employing as said at least one sensor a plurality of sensors;
wirelessly inputting a plurality of inputs from at least some of said sensors; and
employing the user interface of said server to configure said at least one device to output said control action responsive to said plurality of inputs from at least some of said sensors.
24. The method of claim 21 further comprising
employing as said at least one sensor a plurality of sensors;
wirelessly inputting a plurality of inputs from at least some of said sensors; and
employing the user interface of said server to configure said at least one device to output said control action responsive to said plurality of inputs from at least some of said sensors and from another input from said user interface.
25. The method of claim 21 further comprising
employing the user interface of said server to pre-configure said logic function from the group consisting of an OR logic function, an AND logic function, and an XOR logic function.
26. The method of claim 21 further comprising
closing a valve as said change said control action; and
maintaining the valve open as said not change said control action.
Description
CROSS-REFERENCE TO RELATED APPLICATIONS

This application is related to commonly assigned:

U.S. patent application Ser. No. 10/686,016, filed Oct. 15, 2003, entitled “Home System Including A Portable Fob Mating With System Components”;

U.S. patent application Ser. No. 10/686,179, filed Oct. 15, 2003, entitled “Home System Including A Portable Fob Having A Rotary Menu And A Display”;

U.S. patent application Ser. No. 10/686,187, filed Oct. 15, 2003, entitled “Home System Including A Portable Fob Having A Display”;

U.S. patent application Ser. No. 10/852,405, filed May 24, 2004, entitled “Home System And Method For Sending And Displaying Digital Images”; and

U.S. patent application Ser. No. 10/853,664, filed May 25, 2004, entitled “Portable Timer Apparatus, Home System And Method Of Timing For An Object”.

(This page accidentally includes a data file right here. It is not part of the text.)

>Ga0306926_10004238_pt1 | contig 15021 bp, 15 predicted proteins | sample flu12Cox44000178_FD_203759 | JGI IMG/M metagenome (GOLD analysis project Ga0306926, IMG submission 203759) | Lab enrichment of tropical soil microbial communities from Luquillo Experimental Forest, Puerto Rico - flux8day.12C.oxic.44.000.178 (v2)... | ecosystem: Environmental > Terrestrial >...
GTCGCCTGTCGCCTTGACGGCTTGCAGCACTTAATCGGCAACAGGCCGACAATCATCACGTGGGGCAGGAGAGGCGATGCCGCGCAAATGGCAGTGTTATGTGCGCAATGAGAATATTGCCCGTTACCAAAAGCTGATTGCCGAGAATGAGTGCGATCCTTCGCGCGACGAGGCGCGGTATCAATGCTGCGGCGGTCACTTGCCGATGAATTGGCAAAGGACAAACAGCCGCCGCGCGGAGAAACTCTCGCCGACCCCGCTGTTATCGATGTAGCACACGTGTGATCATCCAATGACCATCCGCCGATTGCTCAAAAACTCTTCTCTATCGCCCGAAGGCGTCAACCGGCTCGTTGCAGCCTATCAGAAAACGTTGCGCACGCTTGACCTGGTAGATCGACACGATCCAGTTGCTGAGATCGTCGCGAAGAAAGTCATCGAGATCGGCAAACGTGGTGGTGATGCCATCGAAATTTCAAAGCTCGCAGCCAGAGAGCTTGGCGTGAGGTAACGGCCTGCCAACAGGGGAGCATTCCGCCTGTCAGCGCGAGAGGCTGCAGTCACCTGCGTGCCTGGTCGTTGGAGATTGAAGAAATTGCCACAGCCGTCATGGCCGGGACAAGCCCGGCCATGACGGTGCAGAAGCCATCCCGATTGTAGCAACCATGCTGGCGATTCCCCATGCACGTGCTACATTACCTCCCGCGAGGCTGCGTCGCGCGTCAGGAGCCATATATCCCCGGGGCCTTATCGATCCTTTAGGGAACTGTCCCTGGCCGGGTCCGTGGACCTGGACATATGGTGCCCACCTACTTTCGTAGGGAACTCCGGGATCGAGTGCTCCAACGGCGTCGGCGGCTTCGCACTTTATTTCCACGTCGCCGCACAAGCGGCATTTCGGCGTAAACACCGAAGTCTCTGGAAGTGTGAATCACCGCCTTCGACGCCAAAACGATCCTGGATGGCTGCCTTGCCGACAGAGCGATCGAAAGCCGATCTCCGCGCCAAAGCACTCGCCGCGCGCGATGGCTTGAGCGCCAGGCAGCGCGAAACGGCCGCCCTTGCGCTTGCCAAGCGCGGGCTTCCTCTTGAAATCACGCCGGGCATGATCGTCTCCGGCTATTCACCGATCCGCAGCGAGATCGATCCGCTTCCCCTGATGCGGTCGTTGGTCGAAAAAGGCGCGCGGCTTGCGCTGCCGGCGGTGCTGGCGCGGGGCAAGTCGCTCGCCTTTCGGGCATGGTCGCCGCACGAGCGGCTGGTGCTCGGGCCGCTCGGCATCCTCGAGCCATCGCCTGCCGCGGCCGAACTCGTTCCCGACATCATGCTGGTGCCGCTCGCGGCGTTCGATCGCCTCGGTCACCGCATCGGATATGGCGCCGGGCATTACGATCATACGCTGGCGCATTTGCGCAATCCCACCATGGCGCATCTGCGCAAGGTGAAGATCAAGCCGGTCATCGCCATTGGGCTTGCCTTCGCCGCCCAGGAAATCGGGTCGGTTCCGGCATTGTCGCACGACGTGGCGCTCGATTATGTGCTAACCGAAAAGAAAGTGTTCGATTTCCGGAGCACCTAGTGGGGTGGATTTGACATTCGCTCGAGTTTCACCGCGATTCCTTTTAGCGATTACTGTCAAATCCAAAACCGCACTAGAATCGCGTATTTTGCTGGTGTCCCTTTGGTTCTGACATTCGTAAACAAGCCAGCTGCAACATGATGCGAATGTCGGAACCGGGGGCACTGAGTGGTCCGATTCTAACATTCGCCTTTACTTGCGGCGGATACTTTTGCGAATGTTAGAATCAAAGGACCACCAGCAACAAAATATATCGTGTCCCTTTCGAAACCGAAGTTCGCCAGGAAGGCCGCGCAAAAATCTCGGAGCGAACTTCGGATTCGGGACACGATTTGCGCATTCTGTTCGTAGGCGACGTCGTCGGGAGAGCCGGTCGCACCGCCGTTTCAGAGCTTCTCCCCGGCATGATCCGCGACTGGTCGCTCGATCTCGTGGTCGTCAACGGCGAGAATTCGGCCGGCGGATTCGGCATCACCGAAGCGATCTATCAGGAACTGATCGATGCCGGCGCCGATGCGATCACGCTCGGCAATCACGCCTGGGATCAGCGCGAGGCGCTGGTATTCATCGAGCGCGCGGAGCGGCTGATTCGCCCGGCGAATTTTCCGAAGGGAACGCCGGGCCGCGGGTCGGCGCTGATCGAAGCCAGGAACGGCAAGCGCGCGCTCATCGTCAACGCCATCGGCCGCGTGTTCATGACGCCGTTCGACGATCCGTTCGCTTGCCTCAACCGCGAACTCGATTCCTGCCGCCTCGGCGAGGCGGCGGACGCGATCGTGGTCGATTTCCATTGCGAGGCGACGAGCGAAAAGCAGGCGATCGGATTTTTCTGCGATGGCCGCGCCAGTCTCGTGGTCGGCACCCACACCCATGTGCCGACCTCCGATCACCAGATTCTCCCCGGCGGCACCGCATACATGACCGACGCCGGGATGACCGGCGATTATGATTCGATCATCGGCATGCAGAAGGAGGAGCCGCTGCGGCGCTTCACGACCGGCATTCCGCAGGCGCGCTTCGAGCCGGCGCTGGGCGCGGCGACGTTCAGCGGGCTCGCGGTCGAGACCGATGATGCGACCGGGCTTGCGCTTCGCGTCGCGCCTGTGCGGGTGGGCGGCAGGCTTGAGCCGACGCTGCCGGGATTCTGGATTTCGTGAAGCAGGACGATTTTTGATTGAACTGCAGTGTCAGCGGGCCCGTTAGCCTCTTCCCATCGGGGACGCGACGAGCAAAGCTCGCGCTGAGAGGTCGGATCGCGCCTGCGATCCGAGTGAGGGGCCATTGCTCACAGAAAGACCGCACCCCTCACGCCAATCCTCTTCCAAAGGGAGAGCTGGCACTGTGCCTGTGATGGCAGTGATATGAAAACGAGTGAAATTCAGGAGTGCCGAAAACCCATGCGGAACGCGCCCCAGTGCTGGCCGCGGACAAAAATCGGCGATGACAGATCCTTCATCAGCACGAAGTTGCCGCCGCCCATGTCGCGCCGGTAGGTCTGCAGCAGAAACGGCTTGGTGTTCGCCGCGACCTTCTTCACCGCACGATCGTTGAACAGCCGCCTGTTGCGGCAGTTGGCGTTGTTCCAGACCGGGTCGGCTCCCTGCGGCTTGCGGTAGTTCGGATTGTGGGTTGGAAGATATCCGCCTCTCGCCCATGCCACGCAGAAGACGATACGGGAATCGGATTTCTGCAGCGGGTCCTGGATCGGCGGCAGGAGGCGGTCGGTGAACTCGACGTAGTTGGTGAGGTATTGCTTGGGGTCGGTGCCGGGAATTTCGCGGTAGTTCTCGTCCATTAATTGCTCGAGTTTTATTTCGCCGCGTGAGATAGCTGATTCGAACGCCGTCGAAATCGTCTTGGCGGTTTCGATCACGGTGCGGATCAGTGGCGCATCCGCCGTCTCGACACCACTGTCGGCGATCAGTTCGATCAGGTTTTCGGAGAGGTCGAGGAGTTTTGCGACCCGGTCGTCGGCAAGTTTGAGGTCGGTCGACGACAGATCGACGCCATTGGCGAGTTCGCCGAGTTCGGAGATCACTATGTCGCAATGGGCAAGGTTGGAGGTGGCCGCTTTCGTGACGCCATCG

BACKGROUND OF THE INVENTION

1. Field of the Invention

This invention relates generally to home systems and, more particularly, to home systems employing sensors, control devices and communications, such as, for example, a wireless local area network (WLAN) or a low rate—wireless personal area network (LR-WPAN). The invention also relates to methods for configuring control aspects of a home system.

2. Background Information

Wireless communication networks are an emerging new technology, which allows users to access information and services electronically, regardless of their geographic position.

Home (e.g., residential; house; apartment) monitoring, security, and automation (control) systems are well known.

A common type of stand-alone sensor for the home is the conventional smoke detector, which typically employs an audible signal for alarming and a blinking light (e.g., a LED) as a normal condition monitor. A family of such stand-alone sensors exists including, for example, audible door alarms.

Relatively low power, radio frequency (RF) lighting control systems employ wall-mounted, battery powered, RF switch “sensors”. Such a sensor sends a signal to a remote power control device, such as relay, in order to turn one or more house lights on and off.

Unlike stand-alone devices, a low power, RF sensor device allows its sensor to be connected to a remote controller or monitor. A simple example of this is the automatic garage door opener. In this example, the “sensor” is a button in a car. When the button is pushed, this causes the garage door to open or close.

A known mechanism for associating a particular sensor with a given controller may involve pushing a button on the sensor while also pushing a button on the controller. This process usually requires two people.